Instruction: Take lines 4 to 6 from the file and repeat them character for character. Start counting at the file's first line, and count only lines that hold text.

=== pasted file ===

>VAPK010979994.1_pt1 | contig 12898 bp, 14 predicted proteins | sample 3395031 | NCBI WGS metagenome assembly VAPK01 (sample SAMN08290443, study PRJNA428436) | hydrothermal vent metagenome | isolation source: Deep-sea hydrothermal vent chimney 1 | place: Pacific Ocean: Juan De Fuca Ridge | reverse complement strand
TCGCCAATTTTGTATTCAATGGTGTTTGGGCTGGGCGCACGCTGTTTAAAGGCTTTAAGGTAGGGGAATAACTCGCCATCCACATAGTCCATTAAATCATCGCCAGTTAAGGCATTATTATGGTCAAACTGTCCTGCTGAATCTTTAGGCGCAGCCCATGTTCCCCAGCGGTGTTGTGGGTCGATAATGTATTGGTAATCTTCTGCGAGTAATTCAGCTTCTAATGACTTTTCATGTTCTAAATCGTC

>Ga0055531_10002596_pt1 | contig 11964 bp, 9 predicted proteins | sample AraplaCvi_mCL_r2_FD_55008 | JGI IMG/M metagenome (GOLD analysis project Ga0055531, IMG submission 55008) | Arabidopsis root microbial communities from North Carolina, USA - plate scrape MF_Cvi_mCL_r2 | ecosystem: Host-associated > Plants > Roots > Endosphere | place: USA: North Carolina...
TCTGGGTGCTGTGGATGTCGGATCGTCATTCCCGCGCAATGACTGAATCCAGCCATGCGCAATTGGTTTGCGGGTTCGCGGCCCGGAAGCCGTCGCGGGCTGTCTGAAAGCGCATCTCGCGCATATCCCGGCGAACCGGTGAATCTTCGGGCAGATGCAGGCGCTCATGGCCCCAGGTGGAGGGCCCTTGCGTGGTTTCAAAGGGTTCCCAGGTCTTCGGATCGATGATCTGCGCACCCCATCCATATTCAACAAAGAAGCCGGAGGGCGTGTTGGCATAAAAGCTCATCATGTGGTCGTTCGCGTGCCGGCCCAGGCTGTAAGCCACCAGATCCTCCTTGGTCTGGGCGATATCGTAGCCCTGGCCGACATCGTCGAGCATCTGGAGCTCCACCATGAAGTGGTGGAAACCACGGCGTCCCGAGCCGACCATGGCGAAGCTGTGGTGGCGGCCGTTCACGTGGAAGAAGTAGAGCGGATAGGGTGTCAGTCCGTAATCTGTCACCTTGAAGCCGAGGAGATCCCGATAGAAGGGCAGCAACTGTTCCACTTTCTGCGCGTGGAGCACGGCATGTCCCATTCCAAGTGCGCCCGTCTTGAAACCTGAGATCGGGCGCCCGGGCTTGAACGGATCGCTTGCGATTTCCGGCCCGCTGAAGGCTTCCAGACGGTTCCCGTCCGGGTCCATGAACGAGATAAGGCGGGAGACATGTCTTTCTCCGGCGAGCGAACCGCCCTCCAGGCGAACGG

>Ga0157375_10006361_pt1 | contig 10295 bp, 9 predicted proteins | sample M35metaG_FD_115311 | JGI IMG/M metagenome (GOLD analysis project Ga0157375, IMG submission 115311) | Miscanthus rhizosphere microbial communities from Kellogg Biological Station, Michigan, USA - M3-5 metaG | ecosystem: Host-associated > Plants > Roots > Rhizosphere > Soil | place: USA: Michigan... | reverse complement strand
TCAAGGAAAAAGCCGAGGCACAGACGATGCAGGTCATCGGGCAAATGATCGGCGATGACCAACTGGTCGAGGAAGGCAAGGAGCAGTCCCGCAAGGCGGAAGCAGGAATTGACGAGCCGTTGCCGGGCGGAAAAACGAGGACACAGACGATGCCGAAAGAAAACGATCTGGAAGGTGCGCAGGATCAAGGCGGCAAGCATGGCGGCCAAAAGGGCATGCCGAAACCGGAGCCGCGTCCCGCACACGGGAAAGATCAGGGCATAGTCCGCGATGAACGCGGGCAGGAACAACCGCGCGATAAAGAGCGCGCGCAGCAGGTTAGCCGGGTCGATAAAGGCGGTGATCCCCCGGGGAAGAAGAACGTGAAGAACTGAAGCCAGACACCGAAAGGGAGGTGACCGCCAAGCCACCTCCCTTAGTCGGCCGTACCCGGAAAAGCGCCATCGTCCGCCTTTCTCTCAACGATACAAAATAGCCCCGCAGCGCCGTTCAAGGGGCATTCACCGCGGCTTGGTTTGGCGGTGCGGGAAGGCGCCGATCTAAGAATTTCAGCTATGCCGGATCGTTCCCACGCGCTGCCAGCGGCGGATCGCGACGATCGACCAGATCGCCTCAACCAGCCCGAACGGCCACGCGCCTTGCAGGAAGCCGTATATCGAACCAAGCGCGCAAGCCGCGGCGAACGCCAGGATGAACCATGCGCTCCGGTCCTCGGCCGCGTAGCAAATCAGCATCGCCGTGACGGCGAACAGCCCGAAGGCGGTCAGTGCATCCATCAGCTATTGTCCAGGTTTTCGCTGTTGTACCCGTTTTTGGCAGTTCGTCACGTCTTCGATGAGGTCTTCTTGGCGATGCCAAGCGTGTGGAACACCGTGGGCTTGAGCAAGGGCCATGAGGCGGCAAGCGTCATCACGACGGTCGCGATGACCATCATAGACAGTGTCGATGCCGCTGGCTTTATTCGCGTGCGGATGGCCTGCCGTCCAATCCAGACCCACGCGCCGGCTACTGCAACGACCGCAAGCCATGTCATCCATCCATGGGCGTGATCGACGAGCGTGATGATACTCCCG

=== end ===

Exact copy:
TCTGGGTGCTGTGGATGTCGGATCGTCATTCCCGCGCAATGACTGAATCCAGCCATGCGCAATTGGTTTGCGGGTTCGCGGCCCGGAAGCCGTCGCGGGCTGTCTGAAAGCGCATCTCGCGCATATCCCGGCGAACCGGTGAATCTTCGGGCAGATGCAGGCGCTCATGGCCCCAGGTGGAGGGCCCTTGCGTGGTTTCAAAGGGTTCCCAGGTCTTCGGATCGATGATCTGCGCACCCCATCCATATTCAACAAAGAAGCCGGAGGGCGTGTTGGCATAAAAGCTCATCATGTGGTCGTTCGCGTGCCGGCCCAGGCTGTAAGCCACCAGATCCTCCTTGGTCTGGGCGATATCGTAGCCCTGGCCGACATCGTCGAGCATCTGGAGCTCCACCATGAAGTGGTGGAAACCACGGCGTCCCGAGCCGACCATGGCGAAGCTGTGGTGGCGGCCGTTCACGTGGAAGAAGTAGAGCGGATAGGGTGTCAGTCCGTAATCTGTCACCTTGAAGCCGAGGAGATCCCGATAGAAGGGCAGCAACTGTTCCACTTTCTGCGCGTGGAGCACGGCATGTCCCATTCCAAGTGCGCCCGTCTTGAAACCTGAGATCGGGCGCCCGGGCTTGAACGGATCGCTTGCGATTTCCGGCCCGCTGAAGGCTTCCAGACGGTTCCCGTCCGGGTCCATGAACGAGATAAGGCGGGAGACATGTCTTTCTCCGGCGAGCGAACCGCCCTCCAGGCGAACGG

>Ga0157375_10006361_pt1 | contig 10295 bp, 9 predicted proteins | sample M35metaG_FD_115311 | JGI IMG/M metagenome (GOLD analysis project Ga0157375, IMG submission 115311) | Miscanthus rhizosphere microbial communities from Kellogg Biological Station, Michigan, USA - M3-5 metaG | ecosystem: Host-associated > Plants > Roots > Rhizosphere > Soil | place: USA: Michigan... | reverse complement strand
TCAAGGAAAAAGCCGAGGCACAGACGATGCAGGTCATCGGGCAAATGATCGGCGATGACCAACTGGTCGAGGAAGGCAAGGAGCAGTCCCGCAAGGCGGAAGCAGGAATTGACGAGCCGTTGCCGGGCGGAAAAACGAGGACACAGACGATGCCGAAAGAAAACGATCTGGAAGGTGCGCAGGATCAAGGCGGCAAGCATGGCGGCCAAAAGGGCATGCCGAAACCGGAGCCGCGTCCCGCACACGGGAAAGATCAGGGCATAGTCCGCGATGAACGCGGGCAGGAACAACCGCGCGATAAAGAGCGCGCGCAGCAGGTTAGCCGGGTCGATAAAGGCGGTGATCCCCCGGGGAAGAAGAACGTGAAGAACTGAAGCCAGACACCGAAAGGGAGGTGACCGCCAAGCCACCTCCCTTAGTCGGCCGTACCCGGAAAAGCGCCATCGTCCGCCTTTCTCTCAACGATACAAAATAGCCCCGCAGCGCCGTTCAAGGGGCATTCACCGCGGCTTGGTTTGGCGGTGCGGGAAGGCGCCGATCTAAGAATTTCAGCTATGCCGGATCGTTCCCACGCGCTGCCAGCGGCGGATCGCGACGATCGACCAGATCGCCTCAACCAGCCCGAACGGCCACGCGCCTTGCAGGAAGCCGTATATCGAACCAAGCGCGCAAGCCGCGGCGAACGCCAGGATGAACCATGCGCTCCGGTCCTCGGCCGCGTAGCAAATCAGCATCGCCGTGACGGCGAACAGCCCGAAGGCGGTCAGTGCATCCATCAGCTATTGTCCAGGTTTTCGCTGTTGTACCCGTTTTTGGCAGTTCGTCACGTCTTCGATGAGGTCTTCTTGGCGATGCCAAGCGTGTGGAACACCGTGGGCTTGAGCAAGGGCCATGAGGCGGCAAGCGTCATCACGACGGTCGCGATGACCATCATAGACAGTGTCGATGCCGCTGGCTTTATTCGCGTGCGGATGGCCTGCCGTCCAATCCAGACCCACGCGCCGGCTACTGCAACGACCGCAAGCCATGTCATCCATCCATGGGCGTGATCGACGAGCGTGATGATACTCCCG